This, the 2nd of Dickens' classic novels, was initially published as a serial in Bentley’s Miscellany (a periodical edited by Dickens) between 1837 and 1839. In the rags-to-riches story of orphan and escapee Oliver Twist, the author examines hypocrisies and contemporary social evils, including the workhouse, child labour and the recruitment of children as criminals. Filled to the brim with the archetypal circus of Dickensian excesses - vicious thieves, ladies of negotiable virtue with hearts of gold, plucky urchins, cringe-worthy Jewish gentlemen and undoubtedly a jolly fat person somewhere - it presents an accurate (but nevertheless entertaining) depiction of social realities in the early 19th century.
Charles John Huffam Dickens (1812–1870), English writer and social critic, created some of the world's best-known fictional characters and is regarded by many as the greatest novelist of the Victorian era. His works enjoyed unprecedented popularity during his lifetime, and by the 20th century critics and scholars had recognised him as a literary genius. His novels and short stories remain enduringly popular.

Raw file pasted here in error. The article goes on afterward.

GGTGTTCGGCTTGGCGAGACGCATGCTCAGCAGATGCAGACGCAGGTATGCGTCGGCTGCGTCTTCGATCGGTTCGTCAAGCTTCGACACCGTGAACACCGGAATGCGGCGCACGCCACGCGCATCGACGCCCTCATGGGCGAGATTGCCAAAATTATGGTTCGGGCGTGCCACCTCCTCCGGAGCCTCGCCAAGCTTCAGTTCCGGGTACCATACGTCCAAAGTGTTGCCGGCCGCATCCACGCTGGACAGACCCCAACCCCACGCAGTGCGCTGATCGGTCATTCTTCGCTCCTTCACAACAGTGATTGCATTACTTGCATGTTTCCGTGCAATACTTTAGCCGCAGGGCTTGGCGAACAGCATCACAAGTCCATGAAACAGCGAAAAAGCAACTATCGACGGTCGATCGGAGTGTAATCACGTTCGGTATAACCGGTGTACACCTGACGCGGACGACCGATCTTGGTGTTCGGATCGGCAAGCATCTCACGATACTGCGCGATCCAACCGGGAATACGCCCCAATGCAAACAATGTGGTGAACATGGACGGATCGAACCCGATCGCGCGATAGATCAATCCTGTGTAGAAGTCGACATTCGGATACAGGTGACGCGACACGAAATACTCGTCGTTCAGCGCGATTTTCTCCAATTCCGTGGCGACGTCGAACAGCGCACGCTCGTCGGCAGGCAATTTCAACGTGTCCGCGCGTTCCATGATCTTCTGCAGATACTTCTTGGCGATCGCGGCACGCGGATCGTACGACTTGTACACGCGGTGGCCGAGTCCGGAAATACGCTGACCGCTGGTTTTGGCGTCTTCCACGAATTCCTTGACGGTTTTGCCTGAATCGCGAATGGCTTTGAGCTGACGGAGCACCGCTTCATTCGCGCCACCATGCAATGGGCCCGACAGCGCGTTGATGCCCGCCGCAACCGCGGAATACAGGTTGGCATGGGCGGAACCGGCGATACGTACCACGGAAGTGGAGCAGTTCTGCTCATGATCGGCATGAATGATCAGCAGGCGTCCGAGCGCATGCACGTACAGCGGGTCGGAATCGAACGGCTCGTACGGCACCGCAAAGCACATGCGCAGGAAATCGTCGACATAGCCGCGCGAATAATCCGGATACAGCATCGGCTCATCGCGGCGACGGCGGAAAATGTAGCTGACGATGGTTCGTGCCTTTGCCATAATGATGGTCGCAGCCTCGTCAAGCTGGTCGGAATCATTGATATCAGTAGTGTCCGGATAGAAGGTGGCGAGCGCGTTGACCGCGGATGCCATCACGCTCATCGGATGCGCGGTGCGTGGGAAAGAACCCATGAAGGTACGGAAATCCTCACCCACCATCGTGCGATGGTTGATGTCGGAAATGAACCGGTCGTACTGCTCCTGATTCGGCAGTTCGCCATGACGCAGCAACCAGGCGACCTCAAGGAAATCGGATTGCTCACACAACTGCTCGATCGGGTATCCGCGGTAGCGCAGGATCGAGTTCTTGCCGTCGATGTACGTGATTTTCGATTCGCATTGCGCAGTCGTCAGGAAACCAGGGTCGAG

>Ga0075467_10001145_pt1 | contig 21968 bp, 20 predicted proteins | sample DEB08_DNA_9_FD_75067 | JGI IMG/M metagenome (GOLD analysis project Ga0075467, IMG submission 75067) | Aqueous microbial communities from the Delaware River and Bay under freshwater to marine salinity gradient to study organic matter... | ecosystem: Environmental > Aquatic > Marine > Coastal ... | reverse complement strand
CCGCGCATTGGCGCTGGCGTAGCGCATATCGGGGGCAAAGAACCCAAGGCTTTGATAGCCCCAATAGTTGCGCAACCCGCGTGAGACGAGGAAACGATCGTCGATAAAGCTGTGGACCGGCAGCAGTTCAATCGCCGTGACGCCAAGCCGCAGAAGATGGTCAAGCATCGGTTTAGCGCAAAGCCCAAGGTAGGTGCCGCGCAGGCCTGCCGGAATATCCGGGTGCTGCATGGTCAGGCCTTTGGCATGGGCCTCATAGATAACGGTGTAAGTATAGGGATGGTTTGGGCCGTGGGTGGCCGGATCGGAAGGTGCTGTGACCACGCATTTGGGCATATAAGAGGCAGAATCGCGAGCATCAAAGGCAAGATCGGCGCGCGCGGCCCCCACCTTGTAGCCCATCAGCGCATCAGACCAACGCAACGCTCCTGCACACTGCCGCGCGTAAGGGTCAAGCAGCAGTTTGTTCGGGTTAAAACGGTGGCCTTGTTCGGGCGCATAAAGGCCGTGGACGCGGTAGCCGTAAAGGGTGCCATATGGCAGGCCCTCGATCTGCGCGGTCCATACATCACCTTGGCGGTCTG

'Oliver Twist' was originally published in 3 volumes by Bradbury and Evans in 1838, but this is the first single-volume edition (by the same publisher), and includes substantial revisions by Dickens, to make it compatible with his frequent dramatic public readings. Our copy is bound in a c.19th binding in deep blue/black leather with gilt details to edges and both boards as well as on the spine on which are five raised bands including a red label with "Oliver Twist" in gilt. All page edges gilt. Externally, there are signs of wear compatible with the book's age - bumped corners, wear at edges & spine angles, and some cracking on, and shelf wear at top & bottom of, the spine. The back cover is detached, but the general condition is otherwise good. Inside, the binding is firm and all pages present. There is foxing throughout, particularly noticeable on the pages of illustration (all 24 by Cruikshank), but in general the text is reasonably clear and readable. Most of the illustrations have left 'shadows' on the opposite pages.